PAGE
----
The Nine-Blade Razor Canít Be Far BehindÖ

1. Consider shaving a production process, with the output being a clean, close shave. How does diminishing marginal productivity play a role in how many blades a razor can have?

Ultimately, the size of the razorís head will become a fixed factor, and each additional blade will not have as great an impact on shaving as the previous one. (Thereís no documentation for this, it just makes sense.)

2. What would happen to the elasticity of demand for the Quattro—and for the Mach3—razor when the Fusion comes on the market next year? Why?

Demand for the Quattro and the Mach3 should both fall and become more elastic, as the Fusion cuts away at the othersí market shares. The Fusion will be seen as an additional substitute good in the market, making the good more elastic.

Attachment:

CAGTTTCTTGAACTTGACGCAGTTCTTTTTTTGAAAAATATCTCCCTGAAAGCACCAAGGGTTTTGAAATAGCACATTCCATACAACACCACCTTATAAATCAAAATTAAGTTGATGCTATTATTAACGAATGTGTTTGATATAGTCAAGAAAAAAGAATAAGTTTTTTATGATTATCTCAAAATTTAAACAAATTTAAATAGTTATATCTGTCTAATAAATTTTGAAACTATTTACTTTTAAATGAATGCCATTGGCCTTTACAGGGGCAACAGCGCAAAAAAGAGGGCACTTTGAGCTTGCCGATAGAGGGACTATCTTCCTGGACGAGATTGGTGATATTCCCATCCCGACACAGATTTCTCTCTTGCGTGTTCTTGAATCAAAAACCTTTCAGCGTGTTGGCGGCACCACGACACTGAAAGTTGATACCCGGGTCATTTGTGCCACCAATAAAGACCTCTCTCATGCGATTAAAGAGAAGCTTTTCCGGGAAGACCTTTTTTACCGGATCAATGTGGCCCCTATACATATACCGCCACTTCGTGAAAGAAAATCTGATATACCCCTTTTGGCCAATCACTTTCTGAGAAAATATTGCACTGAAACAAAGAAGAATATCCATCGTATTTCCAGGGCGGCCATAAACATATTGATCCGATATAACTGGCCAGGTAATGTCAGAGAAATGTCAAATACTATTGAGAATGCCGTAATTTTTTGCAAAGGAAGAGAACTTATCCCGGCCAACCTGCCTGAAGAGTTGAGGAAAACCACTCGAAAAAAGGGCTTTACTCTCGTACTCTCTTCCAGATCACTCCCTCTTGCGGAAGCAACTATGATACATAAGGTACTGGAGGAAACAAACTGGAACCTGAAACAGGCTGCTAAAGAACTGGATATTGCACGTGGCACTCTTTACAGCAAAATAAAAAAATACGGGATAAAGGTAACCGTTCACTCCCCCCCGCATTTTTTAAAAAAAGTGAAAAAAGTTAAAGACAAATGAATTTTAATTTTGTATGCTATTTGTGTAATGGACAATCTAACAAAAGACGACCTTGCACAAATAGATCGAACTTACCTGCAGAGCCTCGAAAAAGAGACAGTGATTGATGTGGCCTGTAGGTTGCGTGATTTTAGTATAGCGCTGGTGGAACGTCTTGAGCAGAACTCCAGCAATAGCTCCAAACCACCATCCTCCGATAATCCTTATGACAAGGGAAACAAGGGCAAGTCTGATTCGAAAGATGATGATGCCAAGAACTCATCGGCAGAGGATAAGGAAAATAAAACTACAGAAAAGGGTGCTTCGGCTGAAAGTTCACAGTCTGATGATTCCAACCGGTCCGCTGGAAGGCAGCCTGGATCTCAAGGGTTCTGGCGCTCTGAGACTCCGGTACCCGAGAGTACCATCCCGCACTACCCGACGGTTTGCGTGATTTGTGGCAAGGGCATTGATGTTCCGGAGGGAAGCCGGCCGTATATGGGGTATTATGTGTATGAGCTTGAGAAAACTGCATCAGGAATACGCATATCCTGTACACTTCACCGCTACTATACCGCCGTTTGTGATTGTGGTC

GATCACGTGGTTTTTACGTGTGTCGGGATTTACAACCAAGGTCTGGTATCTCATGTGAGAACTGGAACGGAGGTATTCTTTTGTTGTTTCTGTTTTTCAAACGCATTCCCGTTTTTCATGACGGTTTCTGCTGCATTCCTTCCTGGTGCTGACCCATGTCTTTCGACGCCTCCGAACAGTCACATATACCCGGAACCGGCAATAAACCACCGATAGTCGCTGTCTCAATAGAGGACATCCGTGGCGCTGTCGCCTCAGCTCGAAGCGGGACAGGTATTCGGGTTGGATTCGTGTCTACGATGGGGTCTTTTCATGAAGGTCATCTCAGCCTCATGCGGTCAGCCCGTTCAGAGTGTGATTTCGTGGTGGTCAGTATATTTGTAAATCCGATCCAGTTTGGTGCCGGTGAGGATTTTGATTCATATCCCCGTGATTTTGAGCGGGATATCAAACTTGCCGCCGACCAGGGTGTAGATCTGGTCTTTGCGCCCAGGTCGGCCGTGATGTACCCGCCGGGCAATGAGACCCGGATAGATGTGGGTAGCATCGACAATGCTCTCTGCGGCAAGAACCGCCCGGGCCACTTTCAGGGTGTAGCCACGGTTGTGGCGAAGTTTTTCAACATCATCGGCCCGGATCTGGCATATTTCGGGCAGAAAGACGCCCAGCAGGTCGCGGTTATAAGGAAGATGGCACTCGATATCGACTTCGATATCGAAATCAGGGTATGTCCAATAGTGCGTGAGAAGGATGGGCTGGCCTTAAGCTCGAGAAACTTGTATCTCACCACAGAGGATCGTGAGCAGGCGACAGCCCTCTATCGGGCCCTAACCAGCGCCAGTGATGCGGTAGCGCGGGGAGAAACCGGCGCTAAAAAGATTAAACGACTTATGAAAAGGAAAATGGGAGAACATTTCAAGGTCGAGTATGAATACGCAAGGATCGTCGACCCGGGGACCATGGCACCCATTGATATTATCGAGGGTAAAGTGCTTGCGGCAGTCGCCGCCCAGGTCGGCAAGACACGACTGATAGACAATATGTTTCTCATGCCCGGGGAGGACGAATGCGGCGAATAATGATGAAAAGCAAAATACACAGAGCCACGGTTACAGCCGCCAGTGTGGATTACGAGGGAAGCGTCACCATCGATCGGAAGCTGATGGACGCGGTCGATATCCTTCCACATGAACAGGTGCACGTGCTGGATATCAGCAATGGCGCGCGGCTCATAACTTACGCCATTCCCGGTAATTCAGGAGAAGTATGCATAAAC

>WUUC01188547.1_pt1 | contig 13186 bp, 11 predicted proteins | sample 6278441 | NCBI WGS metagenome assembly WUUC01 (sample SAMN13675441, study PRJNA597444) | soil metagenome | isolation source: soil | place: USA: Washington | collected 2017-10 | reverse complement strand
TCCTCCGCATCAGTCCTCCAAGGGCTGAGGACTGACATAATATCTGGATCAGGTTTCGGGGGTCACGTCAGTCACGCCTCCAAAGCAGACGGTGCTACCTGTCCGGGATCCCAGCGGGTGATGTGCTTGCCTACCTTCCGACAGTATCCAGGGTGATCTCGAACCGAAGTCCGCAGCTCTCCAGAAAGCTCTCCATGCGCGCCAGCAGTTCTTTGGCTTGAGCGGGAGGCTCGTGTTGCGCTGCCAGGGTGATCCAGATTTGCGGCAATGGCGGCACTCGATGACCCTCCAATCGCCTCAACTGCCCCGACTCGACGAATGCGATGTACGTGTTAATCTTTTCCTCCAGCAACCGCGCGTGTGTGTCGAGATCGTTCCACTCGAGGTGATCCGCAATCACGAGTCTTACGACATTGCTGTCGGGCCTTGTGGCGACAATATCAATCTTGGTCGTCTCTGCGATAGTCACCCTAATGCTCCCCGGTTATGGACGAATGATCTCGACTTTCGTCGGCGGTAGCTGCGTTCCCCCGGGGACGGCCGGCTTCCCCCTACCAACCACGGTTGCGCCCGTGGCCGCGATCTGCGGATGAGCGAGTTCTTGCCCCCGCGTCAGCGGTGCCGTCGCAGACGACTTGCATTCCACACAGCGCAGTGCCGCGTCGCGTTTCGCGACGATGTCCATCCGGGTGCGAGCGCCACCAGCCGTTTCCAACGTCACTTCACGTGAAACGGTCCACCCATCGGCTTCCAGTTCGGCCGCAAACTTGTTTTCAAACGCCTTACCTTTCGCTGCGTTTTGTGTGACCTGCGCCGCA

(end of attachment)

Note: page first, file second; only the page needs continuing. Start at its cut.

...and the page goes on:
3. Does the significant spending on advertising the Fusion amount to a prisonersí dilemma? Why or why not?

Definitely. That significant advertising expense could serve merely as a way to reduce profit, in which case both Gillette and Schick would have an incentive to collude and not advertise to the extent that both do. This implies that advertising is, indeed, a prisonersí dilemma outcome. Since Schick has a much smaller market share than Gillette, it has a great incentive to advertise to try to take away market share from Gillette. Hence, Gillette will advertise.

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